The power of a radio telescope, like the power of an optical telescope, is directly related to the region of sky that it can efficiently survey in a single "image". At optical wavelengths the advent of multi-pixel detectors has revolutionized astronomical science. Radio telescopes have lagged behind in this pixel-count, for technical reasons, but now dedicated efforts are underway to close some of this ground. This program aims to continue the development of a closely analogous technical advance for radio wavelengths, which will permit close-packed arrays of radio-wavelength detectors in the telescope focal plane, and thus well-sampled pictures of astrophysical targets in the sky.

The approach used here is to design and construct a high-performance phased array feed (PAF). The project aims to develop, then field and utilize a working system on the Green Bank Telescope (GBT), although the technology is of interest at a very wide range of telescopes. The performance of the finished system is anticipated to be the highest in the world, and this will potentially also be a world-leading effort in terms of the timing with which the system could be fielded. A successful system would triple the L-band mapping speed of the GBT. Associated issues, such as interference mitigation and signal processing, will be explored.

This project will help to maintain US leadership in an emerging and important area of radio technology, particularly in signal processing and algorithm development, and thus maintain competitiveness within the phased array community. This effort will include substantial training for the next generation of engineers through involvement of undergraduate and graduate students in mentored research. Student research assistants will spend several weeks or months at NRAO facilities to become familiar with astronomical instrumentation in a "hands-on" fashion, learning skills critical to the US scientific infrastructure.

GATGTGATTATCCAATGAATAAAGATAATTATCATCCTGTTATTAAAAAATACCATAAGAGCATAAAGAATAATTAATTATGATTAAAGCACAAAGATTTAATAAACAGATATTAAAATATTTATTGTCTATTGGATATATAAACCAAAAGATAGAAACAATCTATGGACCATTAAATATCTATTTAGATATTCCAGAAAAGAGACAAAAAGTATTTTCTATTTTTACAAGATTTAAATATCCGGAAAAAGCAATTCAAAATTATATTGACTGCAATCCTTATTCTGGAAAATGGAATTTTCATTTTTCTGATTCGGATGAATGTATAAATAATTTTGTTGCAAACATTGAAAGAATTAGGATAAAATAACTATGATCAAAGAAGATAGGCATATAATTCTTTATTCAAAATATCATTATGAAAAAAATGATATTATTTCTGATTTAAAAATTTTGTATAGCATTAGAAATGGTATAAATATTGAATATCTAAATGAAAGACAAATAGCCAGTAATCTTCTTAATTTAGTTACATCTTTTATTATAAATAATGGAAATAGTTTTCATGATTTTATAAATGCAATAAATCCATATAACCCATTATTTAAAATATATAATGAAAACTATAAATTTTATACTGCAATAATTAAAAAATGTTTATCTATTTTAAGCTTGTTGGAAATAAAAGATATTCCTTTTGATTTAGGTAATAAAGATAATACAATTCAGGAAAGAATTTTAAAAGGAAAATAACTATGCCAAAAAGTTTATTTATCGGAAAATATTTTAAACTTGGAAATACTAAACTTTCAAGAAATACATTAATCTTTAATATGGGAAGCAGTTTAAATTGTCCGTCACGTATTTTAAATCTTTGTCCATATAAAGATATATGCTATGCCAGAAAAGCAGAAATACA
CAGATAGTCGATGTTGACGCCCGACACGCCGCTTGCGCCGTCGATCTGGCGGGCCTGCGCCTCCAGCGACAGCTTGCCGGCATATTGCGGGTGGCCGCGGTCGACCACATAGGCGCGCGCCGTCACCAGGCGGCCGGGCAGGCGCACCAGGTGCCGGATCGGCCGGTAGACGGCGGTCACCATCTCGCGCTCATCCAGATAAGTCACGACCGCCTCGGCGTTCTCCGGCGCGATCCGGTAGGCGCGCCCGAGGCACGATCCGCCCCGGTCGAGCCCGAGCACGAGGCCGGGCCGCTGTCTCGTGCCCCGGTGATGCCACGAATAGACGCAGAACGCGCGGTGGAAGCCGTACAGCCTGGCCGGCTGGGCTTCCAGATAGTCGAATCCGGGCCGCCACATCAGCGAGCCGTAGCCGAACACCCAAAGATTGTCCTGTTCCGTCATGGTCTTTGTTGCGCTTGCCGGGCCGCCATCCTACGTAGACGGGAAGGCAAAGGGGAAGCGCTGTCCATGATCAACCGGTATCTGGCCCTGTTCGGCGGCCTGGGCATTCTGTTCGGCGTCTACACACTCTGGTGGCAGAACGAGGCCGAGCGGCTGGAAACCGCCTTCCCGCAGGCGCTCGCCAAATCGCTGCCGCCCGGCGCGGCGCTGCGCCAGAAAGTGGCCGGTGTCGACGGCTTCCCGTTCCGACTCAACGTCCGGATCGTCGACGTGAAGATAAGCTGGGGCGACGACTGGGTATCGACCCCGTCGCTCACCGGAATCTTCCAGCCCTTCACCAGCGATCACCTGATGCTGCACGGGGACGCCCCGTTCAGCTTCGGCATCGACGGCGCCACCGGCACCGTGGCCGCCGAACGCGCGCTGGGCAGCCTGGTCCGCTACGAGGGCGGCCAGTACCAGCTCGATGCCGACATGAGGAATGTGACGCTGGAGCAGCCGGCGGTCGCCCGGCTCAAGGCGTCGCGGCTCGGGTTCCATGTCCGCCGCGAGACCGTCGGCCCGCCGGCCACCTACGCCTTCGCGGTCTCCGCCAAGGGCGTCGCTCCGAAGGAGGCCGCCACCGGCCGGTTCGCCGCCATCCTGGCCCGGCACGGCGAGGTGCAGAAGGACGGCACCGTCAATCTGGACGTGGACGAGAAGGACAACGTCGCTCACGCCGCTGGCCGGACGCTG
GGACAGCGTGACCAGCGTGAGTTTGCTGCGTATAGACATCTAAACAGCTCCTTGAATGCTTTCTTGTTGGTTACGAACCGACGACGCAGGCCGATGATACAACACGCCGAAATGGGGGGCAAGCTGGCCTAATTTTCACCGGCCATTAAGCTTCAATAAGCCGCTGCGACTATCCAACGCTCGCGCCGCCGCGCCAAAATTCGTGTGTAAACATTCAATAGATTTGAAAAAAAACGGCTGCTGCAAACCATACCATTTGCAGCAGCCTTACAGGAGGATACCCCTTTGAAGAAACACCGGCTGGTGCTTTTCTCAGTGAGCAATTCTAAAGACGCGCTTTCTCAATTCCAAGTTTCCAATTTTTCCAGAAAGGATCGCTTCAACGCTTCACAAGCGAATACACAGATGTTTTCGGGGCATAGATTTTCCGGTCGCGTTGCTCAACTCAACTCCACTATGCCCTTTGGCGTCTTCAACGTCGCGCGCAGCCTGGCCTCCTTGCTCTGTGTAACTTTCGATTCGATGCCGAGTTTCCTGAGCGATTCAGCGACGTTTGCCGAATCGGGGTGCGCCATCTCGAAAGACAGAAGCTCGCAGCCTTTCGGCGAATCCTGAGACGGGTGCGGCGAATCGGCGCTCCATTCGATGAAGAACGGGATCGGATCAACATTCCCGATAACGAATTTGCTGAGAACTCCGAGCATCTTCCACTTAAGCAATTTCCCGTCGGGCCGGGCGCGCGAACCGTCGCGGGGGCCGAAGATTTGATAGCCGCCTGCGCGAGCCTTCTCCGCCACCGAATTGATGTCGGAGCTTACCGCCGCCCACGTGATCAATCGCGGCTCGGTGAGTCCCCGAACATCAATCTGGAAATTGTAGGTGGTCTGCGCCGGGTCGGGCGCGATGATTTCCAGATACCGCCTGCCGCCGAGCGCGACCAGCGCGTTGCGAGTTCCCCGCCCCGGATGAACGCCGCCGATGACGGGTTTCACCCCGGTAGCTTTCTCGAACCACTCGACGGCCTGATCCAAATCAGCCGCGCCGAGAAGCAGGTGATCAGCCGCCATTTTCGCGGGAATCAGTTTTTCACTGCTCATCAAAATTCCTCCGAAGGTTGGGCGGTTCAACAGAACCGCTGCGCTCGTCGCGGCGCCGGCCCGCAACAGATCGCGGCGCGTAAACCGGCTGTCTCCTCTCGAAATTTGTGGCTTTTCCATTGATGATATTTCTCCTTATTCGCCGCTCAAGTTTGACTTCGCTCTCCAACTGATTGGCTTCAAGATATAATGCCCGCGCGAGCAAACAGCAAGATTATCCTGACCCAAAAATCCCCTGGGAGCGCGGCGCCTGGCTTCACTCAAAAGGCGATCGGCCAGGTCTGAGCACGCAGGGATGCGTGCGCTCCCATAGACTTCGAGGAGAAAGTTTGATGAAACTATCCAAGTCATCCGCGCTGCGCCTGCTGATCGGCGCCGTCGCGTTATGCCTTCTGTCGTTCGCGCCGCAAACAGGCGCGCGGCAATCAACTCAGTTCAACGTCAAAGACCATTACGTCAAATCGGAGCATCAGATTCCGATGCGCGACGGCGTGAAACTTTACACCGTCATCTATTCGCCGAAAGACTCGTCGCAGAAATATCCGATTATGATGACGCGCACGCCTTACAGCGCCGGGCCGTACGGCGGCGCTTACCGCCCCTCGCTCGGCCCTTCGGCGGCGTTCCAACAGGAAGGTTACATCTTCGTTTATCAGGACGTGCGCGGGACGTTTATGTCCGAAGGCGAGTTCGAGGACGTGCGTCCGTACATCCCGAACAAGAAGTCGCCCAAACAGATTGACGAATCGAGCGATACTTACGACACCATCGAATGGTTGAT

Funding for this project is being provided by NSF's Division of Astronomical Sciences through its Advanced Technologies and Instrumentation program.

National Science Foundation (NSF)
Division of Astronomical Sciences (AST)
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Eric Bloemhof
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Brigham Young University
United States
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